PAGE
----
Most people enjoy their specialty coffee without ever thinking about the incredible amount of work it takes to arrive at their doorstep. So let’s take a quick look at what’s involved.
Let’s start at its origin. First, it was likely picked by hand on a steep mountain slope.
Next, the beans are sorted and then floated to remove any defects, under or overripe cherries, and remove foreign matter.
Then, the beans are processed. They could be pulped with the wet process and then dried or processed naturally with the pulp left on the coffee—or potentially somewhere in between with the honey process.
Many times today there is also some fermentation that happens as well either with or without the cherry on the seed. There are hundreds of variations this could take.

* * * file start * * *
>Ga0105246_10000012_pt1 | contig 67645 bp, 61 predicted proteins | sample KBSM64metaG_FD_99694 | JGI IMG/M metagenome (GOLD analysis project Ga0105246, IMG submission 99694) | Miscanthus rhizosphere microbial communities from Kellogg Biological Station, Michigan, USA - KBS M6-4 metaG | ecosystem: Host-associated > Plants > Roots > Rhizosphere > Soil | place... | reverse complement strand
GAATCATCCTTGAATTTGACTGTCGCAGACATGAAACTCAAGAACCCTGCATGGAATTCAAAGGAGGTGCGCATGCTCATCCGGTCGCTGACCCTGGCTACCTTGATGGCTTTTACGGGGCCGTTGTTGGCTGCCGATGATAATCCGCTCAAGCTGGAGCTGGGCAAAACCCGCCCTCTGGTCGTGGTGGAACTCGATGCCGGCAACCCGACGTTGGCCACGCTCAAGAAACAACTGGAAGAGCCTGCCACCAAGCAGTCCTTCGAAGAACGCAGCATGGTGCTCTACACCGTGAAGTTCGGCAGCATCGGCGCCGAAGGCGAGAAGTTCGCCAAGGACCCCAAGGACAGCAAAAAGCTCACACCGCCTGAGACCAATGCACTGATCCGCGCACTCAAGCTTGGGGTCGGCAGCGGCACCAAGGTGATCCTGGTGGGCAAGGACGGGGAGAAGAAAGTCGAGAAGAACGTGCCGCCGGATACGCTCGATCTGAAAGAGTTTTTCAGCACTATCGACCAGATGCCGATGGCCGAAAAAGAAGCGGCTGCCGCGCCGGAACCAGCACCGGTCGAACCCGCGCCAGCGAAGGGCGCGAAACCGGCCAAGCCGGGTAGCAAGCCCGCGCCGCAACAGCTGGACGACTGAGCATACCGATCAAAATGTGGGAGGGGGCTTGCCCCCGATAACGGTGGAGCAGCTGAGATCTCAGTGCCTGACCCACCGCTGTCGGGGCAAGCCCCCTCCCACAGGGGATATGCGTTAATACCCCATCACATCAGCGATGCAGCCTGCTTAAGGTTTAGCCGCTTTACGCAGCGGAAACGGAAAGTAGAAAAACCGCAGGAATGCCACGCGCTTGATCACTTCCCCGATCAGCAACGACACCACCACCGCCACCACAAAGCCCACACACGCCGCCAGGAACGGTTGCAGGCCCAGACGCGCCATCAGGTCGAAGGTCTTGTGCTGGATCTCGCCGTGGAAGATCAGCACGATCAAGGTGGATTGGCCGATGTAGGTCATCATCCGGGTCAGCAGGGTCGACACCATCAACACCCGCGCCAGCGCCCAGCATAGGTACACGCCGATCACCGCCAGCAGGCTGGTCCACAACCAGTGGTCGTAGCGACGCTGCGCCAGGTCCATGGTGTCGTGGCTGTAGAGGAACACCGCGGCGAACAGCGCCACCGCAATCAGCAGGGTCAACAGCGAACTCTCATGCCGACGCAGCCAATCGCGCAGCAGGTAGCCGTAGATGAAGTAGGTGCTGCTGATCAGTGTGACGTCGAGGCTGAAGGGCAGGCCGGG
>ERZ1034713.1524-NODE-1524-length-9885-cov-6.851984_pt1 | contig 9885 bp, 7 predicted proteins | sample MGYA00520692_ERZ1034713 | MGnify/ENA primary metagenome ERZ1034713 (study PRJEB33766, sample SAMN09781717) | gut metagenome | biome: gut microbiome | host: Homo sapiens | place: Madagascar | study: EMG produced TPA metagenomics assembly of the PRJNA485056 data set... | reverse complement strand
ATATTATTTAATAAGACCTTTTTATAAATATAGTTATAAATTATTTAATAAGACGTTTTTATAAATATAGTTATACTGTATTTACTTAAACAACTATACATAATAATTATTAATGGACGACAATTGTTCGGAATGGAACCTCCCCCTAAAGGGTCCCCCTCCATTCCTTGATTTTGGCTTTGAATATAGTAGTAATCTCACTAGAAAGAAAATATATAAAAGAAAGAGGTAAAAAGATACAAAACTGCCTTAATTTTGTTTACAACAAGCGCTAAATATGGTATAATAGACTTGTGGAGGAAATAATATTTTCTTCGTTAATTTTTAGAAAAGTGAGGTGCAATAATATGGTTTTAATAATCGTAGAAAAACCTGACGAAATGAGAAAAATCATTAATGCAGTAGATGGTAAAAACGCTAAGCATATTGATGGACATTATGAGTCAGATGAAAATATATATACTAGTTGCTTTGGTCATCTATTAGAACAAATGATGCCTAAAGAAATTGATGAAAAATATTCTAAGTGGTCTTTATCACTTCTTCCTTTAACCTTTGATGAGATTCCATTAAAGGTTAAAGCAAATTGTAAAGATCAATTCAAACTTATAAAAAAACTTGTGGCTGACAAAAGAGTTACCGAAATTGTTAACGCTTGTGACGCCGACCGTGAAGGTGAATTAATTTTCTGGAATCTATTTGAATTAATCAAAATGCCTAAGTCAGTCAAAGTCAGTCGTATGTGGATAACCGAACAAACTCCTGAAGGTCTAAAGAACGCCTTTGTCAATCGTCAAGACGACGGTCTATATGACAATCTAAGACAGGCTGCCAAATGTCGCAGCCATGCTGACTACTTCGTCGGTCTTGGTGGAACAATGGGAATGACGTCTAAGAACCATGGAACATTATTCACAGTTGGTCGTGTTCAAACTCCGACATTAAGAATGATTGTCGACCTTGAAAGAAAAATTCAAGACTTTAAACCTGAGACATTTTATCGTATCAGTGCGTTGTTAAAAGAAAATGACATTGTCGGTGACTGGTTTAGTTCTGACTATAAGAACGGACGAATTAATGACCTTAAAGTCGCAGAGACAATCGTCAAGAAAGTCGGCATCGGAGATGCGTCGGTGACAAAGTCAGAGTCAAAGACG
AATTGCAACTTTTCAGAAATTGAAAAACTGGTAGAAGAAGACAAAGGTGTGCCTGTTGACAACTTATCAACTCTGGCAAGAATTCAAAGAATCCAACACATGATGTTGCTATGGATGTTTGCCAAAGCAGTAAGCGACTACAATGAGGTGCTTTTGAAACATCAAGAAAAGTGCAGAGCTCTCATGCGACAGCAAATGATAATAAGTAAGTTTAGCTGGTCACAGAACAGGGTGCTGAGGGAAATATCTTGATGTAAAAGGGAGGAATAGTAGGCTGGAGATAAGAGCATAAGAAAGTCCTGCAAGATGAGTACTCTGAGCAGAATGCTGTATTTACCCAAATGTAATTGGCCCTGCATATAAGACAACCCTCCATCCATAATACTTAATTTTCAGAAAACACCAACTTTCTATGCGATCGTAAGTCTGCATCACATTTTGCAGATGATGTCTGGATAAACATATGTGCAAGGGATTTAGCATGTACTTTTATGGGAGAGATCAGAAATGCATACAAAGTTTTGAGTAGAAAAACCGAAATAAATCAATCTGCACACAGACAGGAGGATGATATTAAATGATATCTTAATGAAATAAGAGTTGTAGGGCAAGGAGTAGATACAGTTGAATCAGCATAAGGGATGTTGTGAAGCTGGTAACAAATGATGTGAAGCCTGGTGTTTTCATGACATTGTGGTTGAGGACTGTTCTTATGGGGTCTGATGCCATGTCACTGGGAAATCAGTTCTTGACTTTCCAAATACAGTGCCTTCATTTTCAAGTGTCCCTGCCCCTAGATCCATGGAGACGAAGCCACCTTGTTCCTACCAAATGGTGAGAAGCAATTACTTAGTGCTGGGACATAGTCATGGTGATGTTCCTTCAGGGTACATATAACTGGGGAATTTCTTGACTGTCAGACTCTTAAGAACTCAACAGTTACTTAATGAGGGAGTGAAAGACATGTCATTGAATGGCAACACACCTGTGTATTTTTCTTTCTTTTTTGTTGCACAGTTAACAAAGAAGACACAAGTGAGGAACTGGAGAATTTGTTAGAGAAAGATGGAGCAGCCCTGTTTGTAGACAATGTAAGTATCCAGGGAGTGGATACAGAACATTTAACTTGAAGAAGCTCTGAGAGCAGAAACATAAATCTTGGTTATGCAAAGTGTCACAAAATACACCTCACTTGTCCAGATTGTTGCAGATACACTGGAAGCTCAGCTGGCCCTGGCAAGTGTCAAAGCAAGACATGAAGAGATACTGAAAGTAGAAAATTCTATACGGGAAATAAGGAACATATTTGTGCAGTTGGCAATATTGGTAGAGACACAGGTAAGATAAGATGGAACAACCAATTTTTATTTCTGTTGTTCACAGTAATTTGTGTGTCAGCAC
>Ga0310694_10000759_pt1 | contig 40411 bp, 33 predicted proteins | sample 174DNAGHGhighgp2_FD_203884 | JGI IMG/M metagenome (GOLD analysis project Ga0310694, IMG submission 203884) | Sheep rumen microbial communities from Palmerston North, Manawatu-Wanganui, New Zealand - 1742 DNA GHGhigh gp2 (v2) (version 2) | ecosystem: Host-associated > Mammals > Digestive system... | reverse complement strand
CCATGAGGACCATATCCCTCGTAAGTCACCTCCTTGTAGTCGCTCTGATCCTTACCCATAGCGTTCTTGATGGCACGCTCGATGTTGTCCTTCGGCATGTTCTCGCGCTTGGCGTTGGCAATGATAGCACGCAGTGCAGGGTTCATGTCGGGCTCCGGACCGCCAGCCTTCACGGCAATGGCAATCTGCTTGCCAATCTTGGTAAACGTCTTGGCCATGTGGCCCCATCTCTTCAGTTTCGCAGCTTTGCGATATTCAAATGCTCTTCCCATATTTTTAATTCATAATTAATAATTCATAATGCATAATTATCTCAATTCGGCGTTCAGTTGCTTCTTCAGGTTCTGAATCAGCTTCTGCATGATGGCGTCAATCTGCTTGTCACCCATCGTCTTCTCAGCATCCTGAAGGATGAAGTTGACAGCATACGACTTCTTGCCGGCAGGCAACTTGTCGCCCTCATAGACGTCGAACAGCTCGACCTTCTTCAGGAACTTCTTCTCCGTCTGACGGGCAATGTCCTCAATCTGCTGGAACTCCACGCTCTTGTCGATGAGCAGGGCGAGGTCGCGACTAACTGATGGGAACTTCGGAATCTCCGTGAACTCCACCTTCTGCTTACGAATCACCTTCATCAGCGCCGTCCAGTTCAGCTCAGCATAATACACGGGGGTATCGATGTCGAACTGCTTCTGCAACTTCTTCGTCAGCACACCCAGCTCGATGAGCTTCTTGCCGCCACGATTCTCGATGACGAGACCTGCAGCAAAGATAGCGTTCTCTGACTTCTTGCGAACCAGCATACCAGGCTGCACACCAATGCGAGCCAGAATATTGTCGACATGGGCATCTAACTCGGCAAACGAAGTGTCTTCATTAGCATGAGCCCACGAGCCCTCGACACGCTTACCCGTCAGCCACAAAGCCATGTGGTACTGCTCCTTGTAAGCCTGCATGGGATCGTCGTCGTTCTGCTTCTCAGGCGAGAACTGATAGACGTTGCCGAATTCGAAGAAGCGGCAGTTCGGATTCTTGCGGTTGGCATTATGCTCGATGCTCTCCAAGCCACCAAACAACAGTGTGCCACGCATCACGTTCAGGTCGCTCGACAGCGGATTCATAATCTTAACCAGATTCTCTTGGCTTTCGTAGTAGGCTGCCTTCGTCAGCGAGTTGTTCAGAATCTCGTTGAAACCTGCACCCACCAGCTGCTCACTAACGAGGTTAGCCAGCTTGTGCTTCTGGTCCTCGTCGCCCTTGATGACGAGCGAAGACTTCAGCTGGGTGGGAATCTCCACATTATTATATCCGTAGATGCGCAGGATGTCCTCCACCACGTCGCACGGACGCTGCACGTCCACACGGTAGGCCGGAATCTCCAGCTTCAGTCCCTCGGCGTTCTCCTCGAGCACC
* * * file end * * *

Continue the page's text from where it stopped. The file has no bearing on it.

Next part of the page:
Then the coffee is dried anywhere from 6 to 40 days. The drying can be done in shade or sun, on raised beds, patios, solar houses or mechanically—or a combination.
Once the coffee is processed and dried, it’s milled to remove the husk or parchment, and sorted by density, color and once again for defects.
Then it’s packed in bags for export. The process of exporting the coffee looks a bit different for every origin. Regardless of the specifics, the coffee likely makes a long journey from origin to its final destination. The trip can take weeks or months.
After arriving at the roaster, the coffee is likely cupped and a roast profile is created to maximize the potential of the coffee beans.
From there it is roasted, packaged, and shipped to arrive at your door for you to start brewing.
It’s a pretty special and involved process and one we shouldn’t all take for granted.
See this process in action on reel on Instagram: